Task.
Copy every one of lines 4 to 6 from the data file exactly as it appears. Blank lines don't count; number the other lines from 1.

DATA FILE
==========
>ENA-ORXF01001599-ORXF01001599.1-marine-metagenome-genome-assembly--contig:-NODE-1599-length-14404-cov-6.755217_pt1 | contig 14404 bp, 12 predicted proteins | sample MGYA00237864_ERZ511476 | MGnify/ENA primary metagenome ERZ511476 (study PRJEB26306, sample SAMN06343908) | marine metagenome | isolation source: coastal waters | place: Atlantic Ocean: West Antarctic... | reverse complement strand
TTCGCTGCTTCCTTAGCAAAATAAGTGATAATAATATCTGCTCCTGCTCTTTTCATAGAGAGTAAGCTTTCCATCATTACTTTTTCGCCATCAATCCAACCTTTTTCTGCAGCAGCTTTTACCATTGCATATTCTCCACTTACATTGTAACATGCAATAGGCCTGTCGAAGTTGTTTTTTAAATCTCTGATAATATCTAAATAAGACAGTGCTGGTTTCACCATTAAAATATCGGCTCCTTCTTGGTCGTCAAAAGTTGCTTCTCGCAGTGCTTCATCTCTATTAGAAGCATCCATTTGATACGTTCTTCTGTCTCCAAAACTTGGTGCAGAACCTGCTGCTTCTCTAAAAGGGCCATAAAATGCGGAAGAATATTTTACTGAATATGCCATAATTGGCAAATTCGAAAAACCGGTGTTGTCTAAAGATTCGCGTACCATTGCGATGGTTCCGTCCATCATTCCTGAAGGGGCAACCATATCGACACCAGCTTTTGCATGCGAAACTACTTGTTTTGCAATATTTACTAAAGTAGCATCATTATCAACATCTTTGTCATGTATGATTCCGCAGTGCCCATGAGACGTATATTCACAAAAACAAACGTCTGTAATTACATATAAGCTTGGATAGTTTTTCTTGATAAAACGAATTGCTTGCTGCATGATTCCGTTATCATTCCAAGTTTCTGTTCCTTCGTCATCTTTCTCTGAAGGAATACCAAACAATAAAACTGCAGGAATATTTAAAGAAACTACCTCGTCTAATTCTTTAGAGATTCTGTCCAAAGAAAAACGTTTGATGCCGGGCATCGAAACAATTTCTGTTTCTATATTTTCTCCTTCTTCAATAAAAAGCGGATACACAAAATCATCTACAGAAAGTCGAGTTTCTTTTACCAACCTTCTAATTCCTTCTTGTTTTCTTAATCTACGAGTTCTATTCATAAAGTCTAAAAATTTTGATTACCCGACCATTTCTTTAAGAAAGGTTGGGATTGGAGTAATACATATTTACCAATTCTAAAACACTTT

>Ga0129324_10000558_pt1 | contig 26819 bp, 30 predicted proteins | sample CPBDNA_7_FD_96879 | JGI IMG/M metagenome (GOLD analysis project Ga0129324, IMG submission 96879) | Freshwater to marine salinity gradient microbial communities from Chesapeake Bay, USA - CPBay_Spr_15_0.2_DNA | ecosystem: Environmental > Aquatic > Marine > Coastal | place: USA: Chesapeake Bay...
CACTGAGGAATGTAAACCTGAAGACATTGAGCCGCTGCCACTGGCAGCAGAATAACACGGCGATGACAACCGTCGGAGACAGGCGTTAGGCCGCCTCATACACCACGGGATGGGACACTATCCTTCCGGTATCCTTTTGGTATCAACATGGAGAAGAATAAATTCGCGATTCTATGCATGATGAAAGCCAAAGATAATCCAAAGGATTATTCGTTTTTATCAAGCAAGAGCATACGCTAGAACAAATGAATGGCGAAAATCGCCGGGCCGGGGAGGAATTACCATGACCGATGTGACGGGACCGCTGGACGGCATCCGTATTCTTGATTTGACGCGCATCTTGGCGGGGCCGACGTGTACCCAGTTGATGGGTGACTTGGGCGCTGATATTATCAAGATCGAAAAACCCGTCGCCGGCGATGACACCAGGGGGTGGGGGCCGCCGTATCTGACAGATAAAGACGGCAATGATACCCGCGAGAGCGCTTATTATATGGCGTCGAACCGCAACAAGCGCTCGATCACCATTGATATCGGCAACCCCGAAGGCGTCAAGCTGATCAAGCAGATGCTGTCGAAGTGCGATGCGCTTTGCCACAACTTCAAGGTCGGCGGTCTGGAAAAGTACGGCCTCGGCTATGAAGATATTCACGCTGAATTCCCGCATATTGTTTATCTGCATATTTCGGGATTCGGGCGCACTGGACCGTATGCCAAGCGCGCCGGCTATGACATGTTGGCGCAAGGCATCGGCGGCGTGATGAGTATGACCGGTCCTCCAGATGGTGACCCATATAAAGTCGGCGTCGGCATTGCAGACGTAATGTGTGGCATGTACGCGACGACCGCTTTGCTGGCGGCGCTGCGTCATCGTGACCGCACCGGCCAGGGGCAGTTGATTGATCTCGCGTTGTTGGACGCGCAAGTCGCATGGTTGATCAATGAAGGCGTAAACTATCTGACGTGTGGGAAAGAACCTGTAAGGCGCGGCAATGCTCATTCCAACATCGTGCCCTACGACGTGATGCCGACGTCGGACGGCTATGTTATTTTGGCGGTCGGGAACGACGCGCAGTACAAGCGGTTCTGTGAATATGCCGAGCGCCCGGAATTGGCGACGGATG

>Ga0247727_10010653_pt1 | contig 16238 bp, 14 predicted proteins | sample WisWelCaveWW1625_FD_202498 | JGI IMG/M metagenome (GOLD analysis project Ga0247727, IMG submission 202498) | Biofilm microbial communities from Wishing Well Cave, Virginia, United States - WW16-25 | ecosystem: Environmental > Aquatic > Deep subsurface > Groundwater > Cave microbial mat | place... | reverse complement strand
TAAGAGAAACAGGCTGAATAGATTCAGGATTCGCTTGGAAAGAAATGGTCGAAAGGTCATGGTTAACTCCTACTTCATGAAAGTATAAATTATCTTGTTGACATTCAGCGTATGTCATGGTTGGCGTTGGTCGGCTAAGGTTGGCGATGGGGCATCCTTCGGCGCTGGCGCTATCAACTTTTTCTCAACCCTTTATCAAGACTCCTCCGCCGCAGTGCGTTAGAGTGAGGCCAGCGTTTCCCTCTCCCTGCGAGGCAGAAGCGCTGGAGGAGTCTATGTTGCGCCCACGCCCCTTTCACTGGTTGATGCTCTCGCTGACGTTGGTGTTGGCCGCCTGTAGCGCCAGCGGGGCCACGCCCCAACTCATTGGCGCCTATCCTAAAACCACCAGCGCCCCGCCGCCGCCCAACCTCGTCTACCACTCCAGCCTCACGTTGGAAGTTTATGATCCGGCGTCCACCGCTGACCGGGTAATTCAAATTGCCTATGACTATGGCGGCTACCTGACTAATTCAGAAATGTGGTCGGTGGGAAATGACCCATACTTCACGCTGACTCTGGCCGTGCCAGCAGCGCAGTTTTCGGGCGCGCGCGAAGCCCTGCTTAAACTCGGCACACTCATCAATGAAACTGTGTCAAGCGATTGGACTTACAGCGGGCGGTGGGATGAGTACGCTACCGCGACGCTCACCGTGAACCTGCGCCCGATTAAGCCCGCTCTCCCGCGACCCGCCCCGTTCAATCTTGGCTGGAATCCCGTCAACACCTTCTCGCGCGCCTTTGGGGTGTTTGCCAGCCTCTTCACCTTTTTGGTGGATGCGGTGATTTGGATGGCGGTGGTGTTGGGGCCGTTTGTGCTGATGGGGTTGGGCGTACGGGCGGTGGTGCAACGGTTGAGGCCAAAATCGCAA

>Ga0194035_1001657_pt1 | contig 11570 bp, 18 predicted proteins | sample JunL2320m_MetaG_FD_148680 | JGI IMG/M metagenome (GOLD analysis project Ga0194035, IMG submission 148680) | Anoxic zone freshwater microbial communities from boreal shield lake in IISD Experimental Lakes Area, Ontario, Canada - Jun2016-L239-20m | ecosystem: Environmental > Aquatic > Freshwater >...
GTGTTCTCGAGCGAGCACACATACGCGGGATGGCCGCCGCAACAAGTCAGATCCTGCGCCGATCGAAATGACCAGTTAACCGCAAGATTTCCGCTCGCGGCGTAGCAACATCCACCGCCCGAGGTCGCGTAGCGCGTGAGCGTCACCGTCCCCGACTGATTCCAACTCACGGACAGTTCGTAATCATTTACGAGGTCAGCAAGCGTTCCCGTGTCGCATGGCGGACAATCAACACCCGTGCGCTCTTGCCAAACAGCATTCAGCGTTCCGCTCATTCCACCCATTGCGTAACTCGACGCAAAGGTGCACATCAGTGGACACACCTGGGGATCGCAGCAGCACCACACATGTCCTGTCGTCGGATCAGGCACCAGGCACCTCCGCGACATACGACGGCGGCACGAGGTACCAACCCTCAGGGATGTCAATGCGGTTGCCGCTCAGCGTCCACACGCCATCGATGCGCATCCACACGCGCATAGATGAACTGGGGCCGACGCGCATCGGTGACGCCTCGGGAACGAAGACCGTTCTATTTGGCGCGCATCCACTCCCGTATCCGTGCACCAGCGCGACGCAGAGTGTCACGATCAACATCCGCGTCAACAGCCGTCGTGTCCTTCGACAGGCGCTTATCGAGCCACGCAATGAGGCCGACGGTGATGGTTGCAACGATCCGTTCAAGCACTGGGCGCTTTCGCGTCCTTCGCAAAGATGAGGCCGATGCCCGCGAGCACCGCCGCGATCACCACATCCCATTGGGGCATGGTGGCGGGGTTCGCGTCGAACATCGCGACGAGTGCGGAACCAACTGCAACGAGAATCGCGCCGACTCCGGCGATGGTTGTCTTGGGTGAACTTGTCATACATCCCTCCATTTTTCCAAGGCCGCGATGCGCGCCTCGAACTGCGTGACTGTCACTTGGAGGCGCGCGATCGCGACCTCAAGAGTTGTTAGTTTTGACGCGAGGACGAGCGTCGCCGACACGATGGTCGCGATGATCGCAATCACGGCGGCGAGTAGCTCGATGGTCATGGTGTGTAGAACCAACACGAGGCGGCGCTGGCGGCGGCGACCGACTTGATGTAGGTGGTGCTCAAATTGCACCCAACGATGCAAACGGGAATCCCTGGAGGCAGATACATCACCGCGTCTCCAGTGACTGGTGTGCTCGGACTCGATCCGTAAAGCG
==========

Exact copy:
CACTGAGGAATGTAAACCTGAAGACATTGAGCCGCTGCCACTGGCAGCAGAATAACACGGCGATGACAACCGTCGGAGACAGGCGTTAGGCCGCCTCATACACCACGGGATGGGACACTATCCTTCCGGTATCCTTTTGGTATCAACATGGAGAAGAATAAATTCGCGATTCTATGCATGATGAAAGCCAAAGATAATCCAAAGGATTATTCGTTTTTATCAAGCAAGAGCATACGCTAGAACAAATGAATGGCGAAAATCGCCGGGCCGGGGAGGAATTACCATGACCGATGTGACGGGACCGCTGGACGGCATCCGTATTCTTGATTTGACGCGCATCTTGGCGGGGCCGACGTGTACCCAGTTGATGGGTGACTTGGGCGCTGATATTATCAAGATCGAAAAACCCGTCGCCGGCGATGACACCAGGGGGTGGGGGCCGCCGTATCTGACAGATAAAGACGGCAATGATACCCGCGAGAGCGCTTATTATATGGCGTCGAACCGCAACAAGCGCTCGATCACCATTGATATCGGCAACCCCGAAGGCGTCAAGCTGATCAAGCAGATGCTGTCGAAGTGCGATGCGCTTTGCCACAACTTCAAGGTCGGCGGTCTGGAAAAGTACGGCCTCGGCTATGAAGATATTCACGCTGAATTCCCGCATATTGTTTATCTGCATATTTCGGGATTCGGGCGCACTGGACCGTATGCCAAGCGCGCCGGCTATGACATGTTGGCGCAAGGCATCGGCGGCGTGATGAGTATGACCGGTCCTCCAGATGGTGACCCATATAAAGTCGGCGTCGGCATTGCAGACGTAATGTGTGGCATGTACGCGACGACCGCTTTGCTGGCGGCGCTGCGTCATCGTGACCGCACCGGCCAGGGGCAGTTGATTGATCTCGCGTTGTTGGACGCGCAAGTCGCATGGTTGATCAATGAAGGCGTAAACTATCTGACGTGTGGGAAAGAACCTGTAAGGCGCGGCAATGCTCATTCCAACATCGTGCCCTACGACGTGATGCCGACGTCGGACGGCTATGTTATTTTGGCGGTCGGGAACGACGCGCAGTACAAGCGGTTCTGTGAATATGCCGAGCGCCCGGAATTGGCGACGGATG

>Ga0247727_10010653_pt1 | contig 16238 bp, 14 predicted proteins | sample WisWelCaveWW1625_FD_202498 | JGI IMG/M metagenome (GOLD analysis project Ga0247727, IMG submission 202498) | Biofilm microbial communities from Wishing Well Cave, Virginia, United States - WW16-25 | ecosystem: Environmental > Aquatic > Deep subsurface > Groundwater > Cave microbial mat | place... | reverse complement strand
TAAGAGAAACAGGCTGAATAGATTCAGGATTCGCTTGGAAAGAAATGGTCGAAAGGTCATGGTTAACTCCTACTTCATGAAAGTATAAATTATCTTGTTGACATTCAGCGTATGTCATGGTTGGCGTTGGTCGGCTAAGGTTGGCGATGGGGCATCCTTCGGCGCTGGCGCTATCAACTTTTTCTCAACCCTTTATCAAGACTCCTCCGCCGCAGTGCGTTAGAGTGAGGCCAGCGTTTCCCTCTCCCTGCGAGGCAGAAGCGCTGGAGGAGTCTATGTTGCGCCCACGCCCCTTTCACTGGTTGATGCTCTCGCTGACGTTGGTGTTGGCCGCCTGTAGCGCCAGCGGGGCCACGCCCCAACTCATTGGCGCCTATCCTAAAACCACCAGCGCCCCGCCGCCGCCCAACCTCGTCTACCACTCCAGCCTCACGTTGGAAGTTTATGATCCGGCGTCCACCGCTGACCGGGTAATTCAAATTGCCTATGACTATGGCGGCTACCTGACTAATTCAGAAATGTGGTCGGTGGGAAATGACCCATACTTCACGCTGACTCTGGCCGTGCCAGCAGCGCAGTTTTCGGGCGCGCGCGAAGCCCTGCTTAAACTCGGCACACTCATCAATGAAACTGTGTCAAGCGATTGGACTTACAGCGGGCGGTGGGATGAGTACGCTACCGCGACGCTCACCGTGAACCTGCGCCCGATTAAGCCCGCTCTCCCGCGACCCGCCCCGTTCAATCTTGGCTGGAATCCCGTCAACACCTTCTCGCGCGCCTTTGGGGTGTTTGCCAGCCTCTTCACCTTTTTGGTGGATGCGGTGATTTGGATGGCGGTGGTGTTGGGGCCGTTTGTGCTGATGGGGTTGGGCGTACGGGCGGTGGTGCAACGGTTGAGGCCAAAATCGCAA